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Living life in forward mode

January 1, 2014

Holly Zins, cheerfully shared her New Years Resolution, My New Years Resolution for 2014  is to be a better version of myself; to care more for the people around me, to do random acts of kindness, and to volunteer where I can.  
 FULDA FREE PRESS/Norma Dittman
FULDA FREE PRESS/Norma Dittman
Holly Zins, cheerfully shared her New Years Resolution, My New Years Resolution for 2014 is to be a better version of myself; to care more for the people around me, to do random acts of kindness, and to volunteer where I can.
By Norma Dittman
January 1, 2014. Happy New Year to you!

Are you reflecting today on the 2013 year that has just past? Many people will be. Some will be recalling memories of the good that happened over the past twelve months. Others will be thinking about events that took place that they would rather have not had happen. Either way, all will be hoping for the New Year of 2014 to deliver the presents of peace, joy, and tranquility.

Today is the day famously known for the start of New Year’s Resolutions. What is your definition of a New Year’s Resolution? With much thought, the following definition came to mind: A New Year’s Resolution is a promise to orchestrate improvements that benefit self, family, home or work - OR to cease behaviors that can be unbecoming, too time consuming or costly or even destructive.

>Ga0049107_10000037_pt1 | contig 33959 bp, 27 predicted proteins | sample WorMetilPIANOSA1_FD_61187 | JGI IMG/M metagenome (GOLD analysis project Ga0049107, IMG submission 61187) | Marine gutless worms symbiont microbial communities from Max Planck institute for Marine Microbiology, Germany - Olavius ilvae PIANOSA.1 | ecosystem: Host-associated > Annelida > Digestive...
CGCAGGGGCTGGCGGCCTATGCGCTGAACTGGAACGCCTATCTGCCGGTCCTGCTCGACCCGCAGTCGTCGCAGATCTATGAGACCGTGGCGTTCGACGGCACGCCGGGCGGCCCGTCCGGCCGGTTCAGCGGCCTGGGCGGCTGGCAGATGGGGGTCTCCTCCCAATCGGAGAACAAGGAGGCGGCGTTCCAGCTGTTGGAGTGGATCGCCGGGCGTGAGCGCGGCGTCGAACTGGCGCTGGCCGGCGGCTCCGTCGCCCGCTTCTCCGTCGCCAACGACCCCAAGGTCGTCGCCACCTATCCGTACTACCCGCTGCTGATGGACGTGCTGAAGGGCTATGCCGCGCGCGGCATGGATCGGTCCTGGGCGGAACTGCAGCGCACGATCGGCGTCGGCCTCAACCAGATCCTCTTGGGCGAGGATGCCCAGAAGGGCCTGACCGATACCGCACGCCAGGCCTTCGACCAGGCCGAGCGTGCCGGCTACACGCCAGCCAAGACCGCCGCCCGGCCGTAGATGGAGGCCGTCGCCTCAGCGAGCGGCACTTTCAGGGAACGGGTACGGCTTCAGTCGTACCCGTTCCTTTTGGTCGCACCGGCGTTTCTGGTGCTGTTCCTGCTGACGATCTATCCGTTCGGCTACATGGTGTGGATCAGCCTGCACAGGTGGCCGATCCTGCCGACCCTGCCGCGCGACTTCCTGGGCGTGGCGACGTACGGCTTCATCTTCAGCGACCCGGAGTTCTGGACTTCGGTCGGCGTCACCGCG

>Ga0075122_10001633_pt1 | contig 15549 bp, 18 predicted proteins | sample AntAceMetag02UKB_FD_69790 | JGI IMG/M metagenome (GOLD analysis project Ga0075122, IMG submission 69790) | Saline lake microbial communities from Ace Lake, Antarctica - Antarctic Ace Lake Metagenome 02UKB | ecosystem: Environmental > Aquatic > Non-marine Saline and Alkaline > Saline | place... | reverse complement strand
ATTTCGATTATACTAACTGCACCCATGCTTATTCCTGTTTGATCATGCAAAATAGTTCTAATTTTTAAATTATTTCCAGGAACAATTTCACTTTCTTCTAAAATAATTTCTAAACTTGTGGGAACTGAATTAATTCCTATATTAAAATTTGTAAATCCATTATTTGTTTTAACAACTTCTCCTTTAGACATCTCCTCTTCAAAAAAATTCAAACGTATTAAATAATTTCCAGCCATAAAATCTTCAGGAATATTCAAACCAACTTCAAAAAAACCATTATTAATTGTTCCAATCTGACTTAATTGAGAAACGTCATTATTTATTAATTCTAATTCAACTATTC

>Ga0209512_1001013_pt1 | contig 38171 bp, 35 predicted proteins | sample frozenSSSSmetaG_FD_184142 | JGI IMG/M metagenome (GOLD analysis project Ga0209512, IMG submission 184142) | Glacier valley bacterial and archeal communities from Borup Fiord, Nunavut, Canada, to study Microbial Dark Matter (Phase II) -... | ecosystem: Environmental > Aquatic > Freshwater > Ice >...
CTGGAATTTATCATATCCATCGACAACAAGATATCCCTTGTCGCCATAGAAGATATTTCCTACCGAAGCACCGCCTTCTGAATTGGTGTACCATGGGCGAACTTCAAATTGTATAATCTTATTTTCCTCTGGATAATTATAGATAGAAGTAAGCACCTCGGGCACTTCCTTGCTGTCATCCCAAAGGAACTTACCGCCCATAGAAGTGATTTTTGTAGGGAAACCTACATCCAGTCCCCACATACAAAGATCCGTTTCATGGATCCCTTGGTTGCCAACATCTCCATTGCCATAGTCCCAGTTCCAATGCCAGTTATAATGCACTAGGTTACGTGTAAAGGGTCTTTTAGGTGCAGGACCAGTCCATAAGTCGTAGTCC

There are 13 resolutions that are commonly made each year by American citizens. Not surprisingly, they deal with health, self-improvement, money management, and time for relaxation. The following list is from the www.us.gov/ Citizen website. It includes

•lose weight

•volunteer to help others

•quit smoking

•get a better education

•get a better job

•save money

•get fit

•eat healthy food

•manage stress

•manage debt

•take a trip

•reduce, reuse, and recycle

•drink less alcohol

Although these resolutions are pretty much self-explanatory, many of them will not be upheld. According to clinical psychologist, Guy Winch, the failure of these resolutions is not due to strength of character or will power, but because the execution of the resolutions are not well thought out. Winch says that there are five very basic, but crucial, errors that pave the way to resolution failure. He states that those errors are goal binging, vague goals, unrealistic goals, inadequate planning, and lack of timelines.

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